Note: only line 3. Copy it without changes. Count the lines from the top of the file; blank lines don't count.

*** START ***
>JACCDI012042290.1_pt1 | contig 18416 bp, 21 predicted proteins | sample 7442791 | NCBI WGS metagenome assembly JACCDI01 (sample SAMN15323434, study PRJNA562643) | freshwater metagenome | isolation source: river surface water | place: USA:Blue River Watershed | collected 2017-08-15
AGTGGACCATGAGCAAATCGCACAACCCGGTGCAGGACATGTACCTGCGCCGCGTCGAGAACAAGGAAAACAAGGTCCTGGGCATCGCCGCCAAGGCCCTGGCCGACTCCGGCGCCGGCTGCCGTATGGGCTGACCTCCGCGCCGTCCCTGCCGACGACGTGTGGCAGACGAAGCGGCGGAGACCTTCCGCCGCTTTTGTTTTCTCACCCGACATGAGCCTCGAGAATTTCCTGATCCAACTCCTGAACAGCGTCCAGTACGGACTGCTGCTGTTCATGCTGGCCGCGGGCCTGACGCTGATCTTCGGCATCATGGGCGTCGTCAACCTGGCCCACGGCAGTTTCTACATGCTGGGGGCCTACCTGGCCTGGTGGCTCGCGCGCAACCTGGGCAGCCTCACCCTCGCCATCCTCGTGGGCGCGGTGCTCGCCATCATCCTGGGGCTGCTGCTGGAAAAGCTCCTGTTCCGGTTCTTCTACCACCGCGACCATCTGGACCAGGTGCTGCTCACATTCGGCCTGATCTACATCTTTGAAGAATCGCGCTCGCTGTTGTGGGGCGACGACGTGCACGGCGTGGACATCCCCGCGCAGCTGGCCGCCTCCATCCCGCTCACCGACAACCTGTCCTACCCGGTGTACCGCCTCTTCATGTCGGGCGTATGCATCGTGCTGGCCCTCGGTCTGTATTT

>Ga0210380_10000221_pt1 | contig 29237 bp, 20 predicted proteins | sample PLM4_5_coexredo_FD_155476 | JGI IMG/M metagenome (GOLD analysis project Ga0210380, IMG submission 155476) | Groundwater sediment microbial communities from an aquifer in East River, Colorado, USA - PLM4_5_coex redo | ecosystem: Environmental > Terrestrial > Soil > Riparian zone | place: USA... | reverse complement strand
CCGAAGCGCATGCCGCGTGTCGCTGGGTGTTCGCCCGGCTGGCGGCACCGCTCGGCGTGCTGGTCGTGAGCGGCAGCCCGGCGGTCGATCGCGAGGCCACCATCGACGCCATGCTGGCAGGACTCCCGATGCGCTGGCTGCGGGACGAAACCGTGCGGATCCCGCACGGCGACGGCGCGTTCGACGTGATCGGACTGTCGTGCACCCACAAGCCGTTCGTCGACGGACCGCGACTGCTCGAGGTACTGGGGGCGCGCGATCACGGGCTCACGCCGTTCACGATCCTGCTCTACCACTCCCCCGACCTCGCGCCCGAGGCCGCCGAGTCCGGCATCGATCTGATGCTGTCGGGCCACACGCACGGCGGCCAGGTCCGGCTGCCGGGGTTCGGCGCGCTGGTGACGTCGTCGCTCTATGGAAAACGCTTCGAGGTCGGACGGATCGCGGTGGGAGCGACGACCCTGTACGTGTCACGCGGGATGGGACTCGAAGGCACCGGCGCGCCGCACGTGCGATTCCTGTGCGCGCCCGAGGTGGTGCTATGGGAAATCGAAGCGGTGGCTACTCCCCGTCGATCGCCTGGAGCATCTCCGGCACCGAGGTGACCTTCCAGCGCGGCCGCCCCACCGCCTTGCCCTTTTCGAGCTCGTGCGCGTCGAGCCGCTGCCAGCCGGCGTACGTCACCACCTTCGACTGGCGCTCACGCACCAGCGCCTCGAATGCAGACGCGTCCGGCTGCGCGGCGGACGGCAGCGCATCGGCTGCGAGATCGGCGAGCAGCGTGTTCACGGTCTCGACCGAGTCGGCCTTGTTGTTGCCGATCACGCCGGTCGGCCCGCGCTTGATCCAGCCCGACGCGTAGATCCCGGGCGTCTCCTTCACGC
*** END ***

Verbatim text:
>Ga0210380_10000221_pt1 | contig 29237 bp, 20 predicted proteins | sample PLM4_5_coexredo_FD_155476 | JGI IMG/M metagenome (GOLD analysis project Ga0210380, IMG submission 155476) | Groundwater sediment microbial communities from an aquifer in East River, Colorado, USA - PLM4_5_coex redo | ecosystem: Environmental > Terrestrial > Soil > Riparian zone | place: USA... | reverse complement strand